Mets fans groaned as Houston’s lead became 6-1 in the top of the fourth. Howard and Gross repeated their first-inning exploits with successive singles, putting runners on first and third. Cabell’s grounder to Phillips forced out Gross at second, but Howard crossed home plate.
After Phillips’ strikeout to lead off for the Mets in the bottom of the fifth, Jack Heidemann batted for Sanders and made the second out on a fly ball to Howard in center field. Unser followed with another fly to center for the third out.
Right-hander Hank Webb became the third Mets pitcher of the game, taking the hill in the top of the sixth and striking out Forsch and Howard. Left fielder Kingman snared Gross’s foul ball to end the inning.
Millan led the bottom of the sixth with his third single, but it was déjà vu for the blue-and-orange when Torre grounded into another double play, this time to second baseman Milbourne.
Kingman’s solo homer in the bottom of the seventh—his third in two games—accounted for the Mets’ second run.
Mets lefty Rick Baldwin pitched for the rest of the game. In the bottom of the eighth, Unser’s bunt single and Millan’s fourth single of the game gave a boost of hope. But Torre’s 6-4-3 double play must have made the Mets rooters feel as though they were on an emotional roller coaster. As fast as their spirits lifted, they descended.
Forsch walked Staub, prompting hopes for Kingman to smack a second homer and close the scoring gap by a couple of runs. It was not to be—the slugger’s “towering shot” to Howard didn’t quite clear the Shea Stadium center-field wall.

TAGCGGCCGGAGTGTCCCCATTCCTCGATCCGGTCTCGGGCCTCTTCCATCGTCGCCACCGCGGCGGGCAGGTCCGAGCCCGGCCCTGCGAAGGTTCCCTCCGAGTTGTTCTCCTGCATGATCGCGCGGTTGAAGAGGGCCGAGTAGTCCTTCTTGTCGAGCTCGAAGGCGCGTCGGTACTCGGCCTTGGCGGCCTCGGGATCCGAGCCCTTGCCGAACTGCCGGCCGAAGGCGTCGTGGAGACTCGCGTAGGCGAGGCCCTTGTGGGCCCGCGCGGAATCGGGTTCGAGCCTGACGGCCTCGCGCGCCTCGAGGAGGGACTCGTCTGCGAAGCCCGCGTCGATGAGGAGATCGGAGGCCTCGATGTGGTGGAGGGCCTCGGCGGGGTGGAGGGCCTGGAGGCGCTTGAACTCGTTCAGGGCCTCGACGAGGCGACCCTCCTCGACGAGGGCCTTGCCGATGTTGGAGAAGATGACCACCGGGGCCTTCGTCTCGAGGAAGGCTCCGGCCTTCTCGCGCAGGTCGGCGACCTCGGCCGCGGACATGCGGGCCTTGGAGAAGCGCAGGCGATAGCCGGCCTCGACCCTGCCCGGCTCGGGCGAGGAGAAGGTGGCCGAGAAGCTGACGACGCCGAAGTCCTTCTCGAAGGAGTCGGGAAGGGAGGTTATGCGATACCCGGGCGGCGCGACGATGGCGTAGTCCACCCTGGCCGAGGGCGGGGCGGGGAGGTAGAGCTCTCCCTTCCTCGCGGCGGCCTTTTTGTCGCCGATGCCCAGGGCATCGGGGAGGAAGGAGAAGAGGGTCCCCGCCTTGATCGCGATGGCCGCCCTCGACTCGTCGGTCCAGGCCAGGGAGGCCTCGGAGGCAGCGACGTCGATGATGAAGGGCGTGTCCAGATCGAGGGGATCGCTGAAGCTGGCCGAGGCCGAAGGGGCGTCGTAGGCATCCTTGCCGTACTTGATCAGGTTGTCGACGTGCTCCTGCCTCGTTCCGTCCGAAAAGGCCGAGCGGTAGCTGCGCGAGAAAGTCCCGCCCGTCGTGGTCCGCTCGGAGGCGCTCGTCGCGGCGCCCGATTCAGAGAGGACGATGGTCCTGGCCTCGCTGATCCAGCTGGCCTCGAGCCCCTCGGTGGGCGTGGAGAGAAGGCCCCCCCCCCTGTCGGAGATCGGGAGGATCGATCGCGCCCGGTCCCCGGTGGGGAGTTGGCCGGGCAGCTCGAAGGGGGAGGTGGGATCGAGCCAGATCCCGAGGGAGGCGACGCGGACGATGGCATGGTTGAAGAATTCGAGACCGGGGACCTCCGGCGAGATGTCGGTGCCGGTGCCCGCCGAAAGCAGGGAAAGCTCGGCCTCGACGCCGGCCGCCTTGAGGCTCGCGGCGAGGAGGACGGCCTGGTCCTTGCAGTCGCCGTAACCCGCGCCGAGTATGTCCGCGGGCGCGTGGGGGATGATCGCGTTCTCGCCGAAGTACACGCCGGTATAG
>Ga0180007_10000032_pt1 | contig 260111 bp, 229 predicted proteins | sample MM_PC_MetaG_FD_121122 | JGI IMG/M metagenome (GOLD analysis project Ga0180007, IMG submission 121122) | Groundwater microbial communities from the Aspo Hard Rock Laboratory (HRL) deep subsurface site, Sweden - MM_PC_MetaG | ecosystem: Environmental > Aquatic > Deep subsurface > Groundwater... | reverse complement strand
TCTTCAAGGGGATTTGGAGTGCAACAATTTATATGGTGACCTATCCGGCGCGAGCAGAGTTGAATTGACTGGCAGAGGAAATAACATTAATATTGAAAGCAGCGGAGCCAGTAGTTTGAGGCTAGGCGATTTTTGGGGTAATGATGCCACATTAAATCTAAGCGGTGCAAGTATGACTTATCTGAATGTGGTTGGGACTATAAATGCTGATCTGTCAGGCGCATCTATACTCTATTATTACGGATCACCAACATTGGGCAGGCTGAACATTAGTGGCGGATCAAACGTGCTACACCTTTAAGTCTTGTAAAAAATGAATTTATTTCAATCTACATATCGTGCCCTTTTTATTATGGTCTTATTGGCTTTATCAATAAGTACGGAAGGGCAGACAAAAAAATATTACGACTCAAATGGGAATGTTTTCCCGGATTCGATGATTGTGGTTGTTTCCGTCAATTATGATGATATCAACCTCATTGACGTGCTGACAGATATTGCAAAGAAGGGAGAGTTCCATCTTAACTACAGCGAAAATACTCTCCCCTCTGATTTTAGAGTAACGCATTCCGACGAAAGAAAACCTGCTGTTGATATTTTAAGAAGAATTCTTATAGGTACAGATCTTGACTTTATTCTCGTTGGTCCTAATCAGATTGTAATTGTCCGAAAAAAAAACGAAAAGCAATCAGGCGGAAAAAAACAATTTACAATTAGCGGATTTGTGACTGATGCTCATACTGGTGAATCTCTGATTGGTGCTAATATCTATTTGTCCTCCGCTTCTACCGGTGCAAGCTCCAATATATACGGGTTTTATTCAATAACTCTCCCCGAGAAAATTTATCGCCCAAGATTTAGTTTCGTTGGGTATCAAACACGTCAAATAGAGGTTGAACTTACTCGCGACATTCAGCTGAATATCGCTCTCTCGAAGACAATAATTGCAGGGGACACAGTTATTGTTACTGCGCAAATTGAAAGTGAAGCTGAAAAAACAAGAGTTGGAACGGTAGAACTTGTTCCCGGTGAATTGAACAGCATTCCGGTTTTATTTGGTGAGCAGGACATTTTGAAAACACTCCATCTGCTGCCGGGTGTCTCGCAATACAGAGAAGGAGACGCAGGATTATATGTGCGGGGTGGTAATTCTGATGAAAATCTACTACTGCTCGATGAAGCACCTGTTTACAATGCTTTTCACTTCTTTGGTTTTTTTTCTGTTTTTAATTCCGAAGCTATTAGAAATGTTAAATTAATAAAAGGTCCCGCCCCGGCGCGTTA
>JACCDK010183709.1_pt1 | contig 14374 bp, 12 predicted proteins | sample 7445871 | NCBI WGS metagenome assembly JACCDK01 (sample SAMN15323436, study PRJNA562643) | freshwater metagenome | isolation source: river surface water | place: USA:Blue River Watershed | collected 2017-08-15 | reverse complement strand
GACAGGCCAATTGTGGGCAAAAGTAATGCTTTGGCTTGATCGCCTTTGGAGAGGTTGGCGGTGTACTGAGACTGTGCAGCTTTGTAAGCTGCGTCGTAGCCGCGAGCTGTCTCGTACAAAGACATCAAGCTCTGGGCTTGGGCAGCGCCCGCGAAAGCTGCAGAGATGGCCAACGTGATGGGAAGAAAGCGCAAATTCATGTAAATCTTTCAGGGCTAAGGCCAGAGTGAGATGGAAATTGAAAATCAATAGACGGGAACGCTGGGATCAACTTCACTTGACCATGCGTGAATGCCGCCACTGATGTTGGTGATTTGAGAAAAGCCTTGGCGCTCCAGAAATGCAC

Millan ended the season with a .283 average. His offense was solid, but his 4-for-4 game ranked among his most memorable achievements.
Torre, a nine-time All-Star and 1971’s National League MVP, had brought star power to Queens in the October trade for hurlers Ray Sadecki and Tommy Moore. After the game, he revealed his thoughts during his fourth trip to the plate. “But I wasn’t so concerned with hitting into another double play, because if I was, I would have struck out. It was more of leaving all those men on base.”1
Forsch said that every double-play ball hit by the Mets’ third baseman came on a slider.2
Torre also explained his batting philosophy. “I’m always going to be aggressive swinging. I’ve hit into three double plays before. If I was worried about a fourth, I’d have struck out. I’ve led the National League in double plays a couple of seasons.”3
There was a bright spot for the Mets—Shea Stadium passed the 1 million mark in attendance for the season; witnesses to Millan’s feat totaled 13,414.
The Astros’ victory was a welcome stop to a recent skid—the club team lost six of its last seven contests. It might have been a greater margin, though. Houston’s All-Star center fielder César Cedeño sat out the game on the disabled list. He had a split right thumb courtesy of a fly ball that got “lost in the sun” and bounced off his glove during the previous day’s game.4
This article was fact-checked by Bruce Slutsky and copy-edited by Len Levin.
In addition to the sources cited in the Notes, the author consulted Baseball-Reference.com and Retrosheet.org for pertinent information, including the box score and play-by-play.
1 Bob Dixon, “Aesop’s Newest Torre-toise and the Hare,” Morristown (New Jersey) Daily Record, July 22, 1975: 21.
2 Associated Press, “Double Play Record Set,” Odessa (Texas) American, July 22, 1975: 15.
3 Augie Borgi, “Astros 6, Mets, 2; Staub, Kingman HR; Torre Sets DP Mark,” New York Daily News, July 22, 1975: 49.
4 Augie Borgi, “Mets Orbit Astros 10-9, On Kingman 2d HR, 6 RBI,” New York Daily News, July 21, 1975: 48.